|Viktor Frankl and Logotherapy
logotherapy means 'therapy through meaning'. It's an active-directive
aimed at helping people specifically with meaning crises, which
themselves either ina feeling of aimlessness or indirectly through
alcoholism or depression. Logotherapy also employs techniques useful
phobias, anxiety, obsessive-compulsive disorders and medical
ministry. Other applications
include working with juvenile
delinquents, career counselling and helping all of us find more meaning
existentialist becauseit emphasises the freedom of the will
consequent responsibility.It also, of course,
asserts the importance of
the meaning of life. Whilst Freud said human's have
a will to
pleasure and Adler the will to power,
Frankl says we have a will
to meaning. If it is frustrated, spiritual (noogenic)
Frankl argued that the the spiritual (noetic) dimension of man should
to the physical and psychological dimensions. For Frankl, ultimate
exist andis unique to each person and each situation. Each moment
sequence of unrepeatable situations each of which offers a specific
be recognised and fulfilled'. Meaning cannot be invented but must be
because it holds that no matter what the state of the world, our attitude
always help us. The Stoic Epictetus held that 'Men are not moved by
by their interpretations'. Even in facing death and suffering, by
courage we can turn a situation into a supremely meaningful
iii) Frankl's own experiences, in concentration camps and as a psychiatrist
lesson I had to learn in three years spent in Auschwitz and Dachau:
things being equal, those apt to survive the camps were those oriented
the future - toward a task, or a person, waiting for them in the
a meaning to be fulfilled by them in the future" . But Logotherapy was
also the result of Frankl's own ideas and improvisations, not all of
very obviously connected with his experiences in the camps or the
2.Techniques of Logotherapy
encourages the patient to intend or wish for, even if only for a
precisely what they fear.
oUsed for obsessive,
compulsive and phobic
conditions (not for suicidal or schizophrenic
oUseful in cases of
anxiety, often works very quickly.
oMobilises the human
self-detachment, often with a sense of humour
oHans Gerz claims that
is successful in 80-90% of cases
case of the
and Existentialism, p 139)
A young doctor had severe hydrophobia. One day, meeting his chief on the street, as he extended his hand in greeting, he noticed that he was perspiring more than usual. The next time he was in a similar situation he expected to perspire again, and this anticipatory anxiety precipitated excessive sweating. It was a vicious circle … We advised our patient, in the event that his anticipatory anxiety should recur, to resolve deliberately to show the people whom he confronted at the time just how much he could really sweat.A week later he returned to report that whenever he met anyone who triggered his anxiety, he said to himself, "I only sweated out a litre before, but now I'm going to pour out at least ten litres !" What was the result of this paradoxical resolution ? After suffering from his phobia for four years, he was quickly able, after only one session, to free himself of it for good.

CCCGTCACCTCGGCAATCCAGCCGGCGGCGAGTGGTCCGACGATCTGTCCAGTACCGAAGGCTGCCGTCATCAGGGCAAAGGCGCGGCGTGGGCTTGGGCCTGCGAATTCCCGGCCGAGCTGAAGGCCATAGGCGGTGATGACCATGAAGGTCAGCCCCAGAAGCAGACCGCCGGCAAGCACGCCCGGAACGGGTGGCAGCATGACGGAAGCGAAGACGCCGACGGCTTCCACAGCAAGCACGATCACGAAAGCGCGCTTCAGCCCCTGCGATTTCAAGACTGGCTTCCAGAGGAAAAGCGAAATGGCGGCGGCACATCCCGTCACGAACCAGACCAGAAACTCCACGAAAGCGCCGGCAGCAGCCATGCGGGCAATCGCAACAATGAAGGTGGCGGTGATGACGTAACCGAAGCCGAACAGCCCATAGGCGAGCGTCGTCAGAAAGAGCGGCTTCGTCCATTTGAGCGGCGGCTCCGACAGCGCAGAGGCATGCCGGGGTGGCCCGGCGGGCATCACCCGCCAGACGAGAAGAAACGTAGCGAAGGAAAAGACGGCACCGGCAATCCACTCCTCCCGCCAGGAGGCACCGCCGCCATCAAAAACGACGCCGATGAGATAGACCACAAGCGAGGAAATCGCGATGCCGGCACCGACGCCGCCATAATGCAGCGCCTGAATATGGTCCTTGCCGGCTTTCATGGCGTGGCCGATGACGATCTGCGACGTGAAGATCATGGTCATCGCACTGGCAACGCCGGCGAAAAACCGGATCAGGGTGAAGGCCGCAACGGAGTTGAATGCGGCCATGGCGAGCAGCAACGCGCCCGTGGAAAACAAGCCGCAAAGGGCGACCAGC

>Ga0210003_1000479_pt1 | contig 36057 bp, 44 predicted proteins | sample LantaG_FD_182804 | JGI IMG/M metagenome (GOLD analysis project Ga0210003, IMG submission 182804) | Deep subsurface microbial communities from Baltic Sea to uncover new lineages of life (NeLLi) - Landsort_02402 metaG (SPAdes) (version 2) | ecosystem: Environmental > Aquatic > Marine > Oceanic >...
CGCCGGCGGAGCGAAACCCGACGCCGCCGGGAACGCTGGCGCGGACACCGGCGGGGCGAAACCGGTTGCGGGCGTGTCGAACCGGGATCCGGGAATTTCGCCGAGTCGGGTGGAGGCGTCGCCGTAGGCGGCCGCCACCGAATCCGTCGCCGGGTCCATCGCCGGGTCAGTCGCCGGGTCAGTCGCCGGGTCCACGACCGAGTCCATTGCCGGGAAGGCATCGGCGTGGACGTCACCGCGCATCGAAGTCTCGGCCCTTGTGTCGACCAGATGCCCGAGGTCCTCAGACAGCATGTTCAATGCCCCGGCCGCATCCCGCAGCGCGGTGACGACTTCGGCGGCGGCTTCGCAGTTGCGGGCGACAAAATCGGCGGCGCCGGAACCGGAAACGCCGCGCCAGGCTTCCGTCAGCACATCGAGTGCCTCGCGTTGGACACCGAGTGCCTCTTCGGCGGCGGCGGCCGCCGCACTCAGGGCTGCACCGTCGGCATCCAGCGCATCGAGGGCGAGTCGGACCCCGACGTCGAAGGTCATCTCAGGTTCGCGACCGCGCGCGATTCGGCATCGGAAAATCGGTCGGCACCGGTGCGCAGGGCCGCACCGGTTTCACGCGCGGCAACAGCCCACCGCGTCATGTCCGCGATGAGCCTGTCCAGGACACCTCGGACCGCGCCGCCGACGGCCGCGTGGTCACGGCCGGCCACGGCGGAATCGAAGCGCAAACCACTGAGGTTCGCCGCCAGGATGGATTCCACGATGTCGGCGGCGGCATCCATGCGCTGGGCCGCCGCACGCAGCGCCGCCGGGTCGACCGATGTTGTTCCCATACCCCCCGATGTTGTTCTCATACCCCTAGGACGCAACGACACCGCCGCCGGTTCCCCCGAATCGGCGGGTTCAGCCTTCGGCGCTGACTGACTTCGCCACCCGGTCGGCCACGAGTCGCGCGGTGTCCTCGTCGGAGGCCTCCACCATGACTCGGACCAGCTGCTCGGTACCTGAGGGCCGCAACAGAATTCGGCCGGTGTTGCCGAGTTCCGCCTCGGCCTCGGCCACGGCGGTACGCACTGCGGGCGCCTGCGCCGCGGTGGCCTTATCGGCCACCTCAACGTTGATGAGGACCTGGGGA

You are the
cases, what paradoxical intention, if any, would you recommend ?
man is fearful
that he will die from a heart attack. Physical check-ups reveal him to
obsessive-compulsive comes to you because she is concerned about the
washes her hands each day.
young man comes
to you for help with stuttering. What do you advice ?
schizophrenic is anxious that the people he sees on the tube are out to
diverts the patients away from their problems towards something else
in the world.
oused specifically for
Deflection indicated because (e.g.) the more you think about potency
sex, the less likely you are to achieve it,
oNo use just telling
them to stop thinking
about something – need to substitute something positive (
e.g. insomniac -don’t
just tell them to stop trying to sleep, tell them to count sheep).
logotherapy can be seen as
dereflecting the patient away from their presenting problem towards
for meaning. Patient is dereflected from their disturbance to something
Anna, 19-year old art student who displays severe symptoms of incipient
schizophrenia. She considers herself as being confused and asks for
going on within me ?
brood over yourself. Don't inquire into the source of your trouble.
to us doctors. We will steer and pilot you through the crisis. Well,
there a goal beckoning you – say, an artistic assignment ?
inner turmoil ….
watch your inner turmoil, but turn your gaze to what is waiting for
counts is not what lurks in the depths, but what waits in the future,
be actualised by you….
is the origin of my trouble ?
focus on questions like this. Whatever the pathological process
psychological affliction may be, we will cure you. Therefore, don't be
concerned with the strange feelings haunting you. Ignore them util we
get rid of them. Don't watch them. Don't fight them.
about a dozen great things, works which wait to be created by Anna, and
isno one who could achieve and accomplish it but Anna. No one could
here in this assignment, They will be your creations, and if you don't
them, they will remain uncreated forever…
I believe in what you say. It is a message which makes me happy.
Orientation towards Meaning
tries to enlarge the patient's discernment of meaning – in
the past, present